An asset purchase agreement (often called an “APA”) is typically used when buying or selling a business. Three of the most important provisions in an asset purchase agreement are: a material adverse change clause, a non-compete agreement, and indemnity and liability provisions.
The most common way to buy or sell a business is to use an asset purchase agreement. An APA is a contract where the seller of a business sells the assets of an existing business to a buyer. Rather than sell the entire business, including the corporation or LLC, however, the buyer is able to choose what portions of the ongoing concern he or she wants.
Asset purchase agreements are an excellent vehicle for buying a business because the seller knows exactly what is being bought – and what is not. For example, the buyer may only want to purchase assets like the company name, a lease, and intellectual property, but does not want to include the business’s debts or liabilities as deliverables in the APA.
In drafting or negotiating an APA, it is important to pick your battles. The buyer and seller will not agree on all the terms, and you may not be able to get concessions on every single contractual preference you have. By strategically prioritizing the most essential provisions, however, you – whether you are the buyer or the seller – can walk away with provisions in your asset purchase agreement that are most important to you.
An asset purchase agreement is typically negotiated by the buyer or seller’s attorney. The attorney should know the client and the client’s goals, what will satisfy the client, and whether there are particular needs the client has in the APA transaction. An attorney negotiating an asset purchase agreement can find areas of overlap between buyer and seller, and can find where the opposing side is willing to make compromises.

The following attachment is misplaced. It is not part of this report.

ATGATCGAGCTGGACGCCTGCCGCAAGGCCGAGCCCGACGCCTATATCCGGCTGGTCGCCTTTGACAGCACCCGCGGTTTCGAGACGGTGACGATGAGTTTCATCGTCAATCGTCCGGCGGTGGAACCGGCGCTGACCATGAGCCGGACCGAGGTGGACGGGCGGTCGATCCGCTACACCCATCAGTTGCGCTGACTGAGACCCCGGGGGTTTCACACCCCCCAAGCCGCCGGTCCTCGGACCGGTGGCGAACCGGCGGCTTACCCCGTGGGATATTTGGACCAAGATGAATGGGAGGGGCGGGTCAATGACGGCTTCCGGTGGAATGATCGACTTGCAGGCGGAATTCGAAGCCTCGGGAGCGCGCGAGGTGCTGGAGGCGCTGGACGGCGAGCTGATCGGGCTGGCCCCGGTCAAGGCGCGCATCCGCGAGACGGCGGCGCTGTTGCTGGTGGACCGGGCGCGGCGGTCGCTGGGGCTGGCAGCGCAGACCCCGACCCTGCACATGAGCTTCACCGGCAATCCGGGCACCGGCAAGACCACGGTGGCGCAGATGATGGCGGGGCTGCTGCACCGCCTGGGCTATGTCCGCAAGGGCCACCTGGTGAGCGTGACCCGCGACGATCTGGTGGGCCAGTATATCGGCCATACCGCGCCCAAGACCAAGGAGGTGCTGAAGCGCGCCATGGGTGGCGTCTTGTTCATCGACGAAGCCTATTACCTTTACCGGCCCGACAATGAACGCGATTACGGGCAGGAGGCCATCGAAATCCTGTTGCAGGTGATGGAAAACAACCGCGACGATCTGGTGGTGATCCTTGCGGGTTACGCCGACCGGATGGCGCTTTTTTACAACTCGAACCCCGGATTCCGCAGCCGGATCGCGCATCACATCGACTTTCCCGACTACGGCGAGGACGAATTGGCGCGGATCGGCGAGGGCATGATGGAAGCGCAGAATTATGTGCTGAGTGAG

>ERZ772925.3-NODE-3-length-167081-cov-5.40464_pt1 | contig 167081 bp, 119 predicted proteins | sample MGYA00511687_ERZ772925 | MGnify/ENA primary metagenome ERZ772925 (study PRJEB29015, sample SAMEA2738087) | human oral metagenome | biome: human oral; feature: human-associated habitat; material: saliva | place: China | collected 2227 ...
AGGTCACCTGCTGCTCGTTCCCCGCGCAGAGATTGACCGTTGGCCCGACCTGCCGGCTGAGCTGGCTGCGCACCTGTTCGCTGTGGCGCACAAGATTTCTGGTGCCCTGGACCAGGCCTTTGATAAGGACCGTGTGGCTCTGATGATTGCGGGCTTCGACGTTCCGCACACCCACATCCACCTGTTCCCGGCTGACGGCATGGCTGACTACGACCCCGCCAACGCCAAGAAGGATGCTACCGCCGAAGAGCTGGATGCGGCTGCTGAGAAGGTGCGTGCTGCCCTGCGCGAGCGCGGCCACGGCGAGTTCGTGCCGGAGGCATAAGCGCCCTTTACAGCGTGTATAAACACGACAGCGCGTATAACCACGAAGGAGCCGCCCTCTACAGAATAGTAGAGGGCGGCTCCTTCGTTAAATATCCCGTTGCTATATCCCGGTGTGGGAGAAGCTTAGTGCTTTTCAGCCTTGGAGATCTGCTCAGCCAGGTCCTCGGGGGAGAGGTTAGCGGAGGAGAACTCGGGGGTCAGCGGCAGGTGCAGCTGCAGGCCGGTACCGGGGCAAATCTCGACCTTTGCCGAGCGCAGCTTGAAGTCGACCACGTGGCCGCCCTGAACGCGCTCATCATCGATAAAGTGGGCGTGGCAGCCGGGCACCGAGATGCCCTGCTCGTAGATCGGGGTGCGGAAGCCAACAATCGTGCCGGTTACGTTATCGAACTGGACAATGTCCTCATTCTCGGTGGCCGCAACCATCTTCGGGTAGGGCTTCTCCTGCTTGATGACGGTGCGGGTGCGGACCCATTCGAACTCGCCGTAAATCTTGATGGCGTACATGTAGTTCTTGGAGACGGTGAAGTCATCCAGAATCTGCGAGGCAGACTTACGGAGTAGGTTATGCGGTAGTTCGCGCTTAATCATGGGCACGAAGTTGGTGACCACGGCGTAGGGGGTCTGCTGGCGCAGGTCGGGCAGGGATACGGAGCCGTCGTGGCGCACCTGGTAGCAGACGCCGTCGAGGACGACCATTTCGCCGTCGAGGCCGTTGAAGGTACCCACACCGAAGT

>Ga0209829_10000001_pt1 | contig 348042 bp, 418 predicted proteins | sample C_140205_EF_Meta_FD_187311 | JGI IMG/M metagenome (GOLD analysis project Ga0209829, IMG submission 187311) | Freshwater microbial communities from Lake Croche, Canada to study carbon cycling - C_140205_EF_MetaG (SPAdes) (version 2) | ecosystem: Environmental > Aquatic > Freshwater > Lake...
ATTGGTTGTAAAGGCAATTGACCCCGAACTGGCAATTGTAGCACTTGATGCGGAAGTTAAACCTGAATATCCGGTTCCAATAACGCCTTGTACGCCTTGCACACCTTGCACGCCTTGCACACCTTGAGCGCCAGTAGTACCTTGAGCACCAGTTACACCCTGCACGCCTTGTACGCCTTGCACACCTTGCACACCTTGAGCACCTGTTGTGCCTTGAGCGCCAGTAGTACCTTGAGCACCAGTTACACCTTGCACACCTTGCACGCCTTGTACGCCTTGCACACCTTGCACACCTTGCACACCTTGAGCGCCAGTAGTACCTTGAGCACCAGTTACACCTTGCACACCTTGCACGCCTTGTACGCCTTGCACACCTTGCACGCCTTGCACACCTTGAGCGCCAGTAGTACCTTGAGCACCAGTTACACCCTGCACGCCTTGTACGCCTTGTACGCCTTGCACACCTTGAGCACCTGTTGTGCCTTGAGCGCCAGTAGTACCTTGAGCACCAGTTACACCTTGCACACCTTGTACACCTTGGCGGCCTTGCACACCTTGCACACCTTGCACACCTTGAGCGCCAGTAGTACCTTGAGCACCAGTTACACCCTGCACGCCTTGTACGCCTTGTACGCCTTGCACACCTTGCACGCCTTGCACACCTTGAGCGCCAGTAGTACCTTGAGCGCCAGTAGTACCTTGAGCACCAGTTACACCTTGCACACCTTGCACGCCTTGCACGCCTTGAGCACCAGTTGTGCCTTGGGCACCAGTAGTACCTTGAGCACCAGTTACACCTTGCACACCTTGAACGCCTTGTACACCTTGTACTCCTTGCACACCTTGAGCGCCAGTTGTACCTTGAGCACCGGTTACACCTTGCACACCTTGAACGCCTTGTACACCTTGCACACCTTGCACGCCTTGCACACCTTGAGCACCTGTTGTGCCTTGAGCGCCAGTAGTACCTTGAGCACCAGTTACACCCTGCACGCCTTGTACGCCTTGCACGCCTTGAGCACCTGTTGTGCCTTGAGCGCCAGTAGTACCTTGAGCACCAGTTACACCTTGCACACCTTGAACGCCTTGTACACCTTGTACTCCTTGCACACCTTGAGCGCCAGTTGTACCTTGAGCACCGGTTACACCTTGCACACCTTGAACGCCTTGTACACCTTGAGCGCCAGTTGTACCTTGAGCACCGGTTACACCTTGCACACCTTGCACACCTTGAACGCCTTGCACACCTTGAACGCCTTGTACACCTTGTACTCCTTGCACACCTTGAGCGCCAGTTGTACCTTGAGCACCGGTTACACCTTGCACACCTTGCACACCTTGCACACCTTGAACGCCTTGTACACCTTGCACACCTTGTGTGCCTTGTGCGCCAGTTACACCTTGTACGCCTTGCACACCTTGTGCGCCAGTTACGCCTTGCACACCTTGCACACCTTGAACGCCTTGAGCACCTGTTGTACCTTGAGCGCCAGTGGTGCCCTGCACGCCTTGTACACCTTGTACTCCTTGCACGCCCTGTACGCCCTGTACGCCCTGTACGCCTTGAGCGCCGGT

There are three vitally important terms to be negotiated in any APA: (1) a material adverse change clause, (2) a non-compete agreement, and (3) indemnity provisions. Though every provision is important, these three should be carefully considered by any buyer or seller.
1. Material Adverse Change Clauses in Asset Purchase Agreements.
A material adverse change clause (sometimes called a MAC clause, or a material adverse event or MAE clause) allows the buyer to cancel the asset purchase agreement if detrimental events occur to the business before to the closing. There is often a period of time between when the APA is agreed upon and when the actual closing is, so a material adverse change clause gives the buyer the right to back out if something happens to the business.
An example of a definition of a “material adverse change” is as follows:
"Material Adverse Change" shall mean any event, change or effect that has a material adverse effect on (a) the Business, taken as a whole, or the properties, results of operations, or condition (financial or otherwise) of Seller, taken as a whole (except for any such event, change or effect resulting from (i) the negotiation, execution, delivery or performance of this Agreement or the transactions contemplated hereby or (ii) changes in generally accepted accounting principles in the United States (“GAAP”)) or (b) the ability of Parent or Seller to consummate the transactions contemplated hereby.
This says that if a business experiences negative changes to its overall financial condition, or other disadvantageous conditions, the buyer is permitted to back out. A buyer will want a strict MAC clause, whereas a seller wants a MAC clause that requires the buyer to purchase the business no matter what happens.